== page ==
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Interpreting your Chart

Lesson 13

Lesson Objectives:

  • Be able to identify an ideal ovulation pattern

  • Be able to detect ovulation on charts with clear ovulation patterns

  • Understand the interpretation methods used by

Major Points in this Lesson:

  • Ovulation can usually be detected for the day before the temperature shifts.

  • Ovulation usually occurs on or around the last day that fertile cervical fluid is observed.

  • Once you see three temperatures in the higher range and cervical fluid has dried up, you can be reasonably sure that ovulation has passed and you are no longer fertile.

  • interprets and analyzes your chart automatically for you based on the data you enter.


Interpreting the fertility chart is a combination of math, science, art and experience. will automatically detect ovulation, interpret and analyze your chart for you based on the data you enter. When your data is complete and reliable, your interpretation will be most accurate and reliable. Though makes calculations and predictions for you based on your data, it is recommended to have a clear understanding about how the interpretations are made.

The ease with which a chart may be interpreted depends on the reliability and accuracy of the data entered and the clarity of the chart pattern. Some charts are very easy to interpret while others require a bit of extra analysis and flexibility. With each cycle charted, interpreting the fertility chart becomes increasingly easier.

An ideal chart pattern shows all your fertility signs lined up to suggest the same ovulation date. In this case, detecting ovulation is fairly straightforward: when cervical fluid has dried up and a thermal shift of three days or more has been observed (temperatures are higher than the previous several temperature points for at least three days), ovulation can be detected for the day before the temperature shifted.

After the three days of higher temperatures, ovulation is shown on the chart with a vertical red line crossing the chart on the cycle day of ovulation. At this time, a coverline (a red horizontal line) is also drawn on your chart as a visual tool to help you see the ovulation (biphasic) pattern. When the cycle pattern is clear, the coverline will usually be higher than most of your pre-ovulation temperatures and lower than most of your post-ovulation temperatures. The coverline has no physiological meaning and is only used as a visual tool to help you see your chart pattern.

You should consider yourself fertile, and continue to have intercourse, until a clear thermal shift is observed on your chart and the crosshairs showing ovulation and your coverline are drawn on your chart.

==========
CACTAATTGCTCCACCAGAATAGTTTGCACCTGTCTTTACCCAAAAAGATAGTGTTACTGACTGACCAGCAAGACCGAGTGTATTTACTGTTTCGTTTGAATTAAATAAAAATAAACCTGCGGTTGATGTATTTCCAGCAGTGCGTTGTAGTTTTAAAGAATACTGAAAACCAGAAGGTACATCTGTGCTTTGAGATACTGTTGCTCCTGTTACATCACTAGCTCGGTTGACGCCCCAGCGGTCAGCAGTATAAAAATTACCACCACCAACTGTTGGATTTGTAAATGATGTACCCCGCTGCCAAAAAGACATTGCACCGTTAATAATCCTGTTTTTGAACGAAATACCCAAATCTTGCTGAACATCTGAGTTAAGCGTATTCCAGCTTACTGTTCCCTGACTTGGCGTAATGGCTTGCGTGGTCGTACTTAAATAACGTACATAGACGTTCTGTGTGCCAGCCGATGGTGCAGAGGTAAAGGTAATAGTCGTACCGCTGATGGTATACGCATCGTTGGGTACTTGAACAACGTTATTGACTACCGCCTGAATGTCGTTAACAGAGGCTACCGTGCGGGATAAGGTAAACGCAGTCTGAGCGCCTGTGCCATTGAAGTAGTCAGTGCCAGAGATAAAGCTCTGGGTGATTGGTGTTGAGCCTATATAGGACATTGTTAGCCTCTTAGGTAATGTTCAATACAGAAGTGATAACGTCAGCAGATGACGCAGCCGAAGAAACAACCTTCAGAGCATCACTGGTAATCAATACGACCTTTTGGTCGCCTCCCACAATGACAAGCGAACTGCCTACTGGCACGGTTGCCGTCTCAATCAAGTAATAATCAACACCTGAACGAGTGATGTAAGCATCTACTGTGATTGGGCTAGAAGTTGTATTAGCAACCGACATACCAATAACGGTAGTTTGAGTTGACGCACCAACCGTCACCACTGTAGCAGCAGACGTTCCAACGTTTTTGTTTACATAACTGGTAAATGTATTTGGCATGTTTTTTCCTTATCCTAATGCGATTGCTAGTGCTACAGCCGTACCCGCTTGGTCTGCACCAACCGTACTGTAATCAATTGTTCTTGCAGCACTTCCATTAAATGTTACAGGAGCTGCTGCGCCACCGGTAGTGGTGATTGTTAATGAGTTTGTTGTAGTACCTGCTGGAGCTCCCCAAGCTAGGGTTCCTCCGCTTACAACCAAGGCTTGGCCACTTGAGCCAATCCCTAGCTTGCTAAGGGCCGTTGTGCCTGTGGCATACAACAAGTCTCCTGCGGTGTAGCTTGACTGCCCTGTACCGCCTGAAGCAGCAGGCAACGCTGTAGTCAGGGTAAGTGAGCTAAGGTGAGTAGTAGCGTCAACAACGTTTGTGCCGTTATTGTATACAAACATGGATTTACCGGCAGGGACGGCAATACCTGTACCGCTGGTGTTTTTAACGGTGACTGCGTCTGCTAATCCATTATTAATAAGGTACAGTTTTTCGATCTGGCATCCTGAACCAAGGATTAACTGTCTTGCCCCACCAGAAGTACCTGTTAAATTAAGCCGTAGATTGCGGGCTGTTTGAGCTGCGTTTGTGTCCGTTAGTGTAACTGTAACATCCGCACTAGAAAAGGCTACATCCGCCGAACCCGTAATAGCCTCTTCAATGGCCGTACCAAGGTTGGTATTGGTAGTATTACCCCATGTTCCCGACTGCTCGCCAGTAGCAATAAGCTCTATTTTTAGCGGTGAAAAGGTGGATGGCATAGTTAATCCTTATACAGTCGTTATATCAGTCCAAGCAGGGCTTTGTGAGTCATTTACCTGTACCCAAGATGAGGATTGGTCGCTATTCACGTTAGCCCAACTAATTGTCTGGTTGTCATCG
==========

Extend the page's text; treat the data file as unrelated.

To illustrate, the charts below from's chart gallery show an ideal chart pattern with a clear thermal shift around the time cervical fluid dried up. The patterns and details vary, but you can see how observing and recording your signs can show you your ovulation date and fertile days.






Chart patterns are not always perfectly clear, however, so sometimes a bit of extra interpretation and flexibility is needed. If you are trying to conceive, it is recommended to keep on considering that you could be fertile if ovulation cannot be clearly determined on your chart. If there is any doubt at all that ovulation has already passed, keep on considering yourself fertile to increase your chances of conception. whether online or on your smartphone app- has a flexible system for interpreting the fertility chart based on the data you enter and the pattern of your chart. You can choose among four different methods to calculate ovulation.

Advanced Detector: The default and recommended ovulation detector is the "Advanced detector". There is generally no need to choose any other interpretation method. The advanced ovulation detector is a refined and flexible fertility awareness method that detects most ovulation patterns, even ones that are not ideal. It has been fine-tuned to recognize a variety of ovulation patterns and takes all signs into account simultaneously.

Research Detector: This detector includes new patterns and improvements as we find them. With time and testing, we roll new findings into the advanced detector when appropriate. You should use this detector only if you wish to check for enhancements that are not yet rolled into the advanced detector.

Fertility Awareness Method (FAM) Detector: Based on the Fertility Awareness rules developed in the 1960s, this detector detects ovulation once three temperatures greater than 0.2-0.4 degrees Fahrenheit or 0.2 degrees Celsius above the previous six are recorded. Ovulation is detected for the day before the temperature rise and a coverline is drawn at 0.1 degree above the highest of those six pre-ovulation temperature points. This detector is best suited to those with regular chart patterns who are already familiar with this method.

OPK/Monitor Detector: This detector relies solely on your Ovulation Predictor Kit (OPK) or fertility monitor data to determine ovulation. It is recommended for people who are not monitoring temperatures or when temperatures are not offering a reliable pattern.

You can change your interpretation method on using the menu Analysis/Tuning for the current chart and the menu Settings/Charting options for future charts.

Further Reading:

Next Lesson: Typical Chart Patterns.

Search Fertility Friend's Educational Resources:

Test your knowledge: Lesson 13 Quiz

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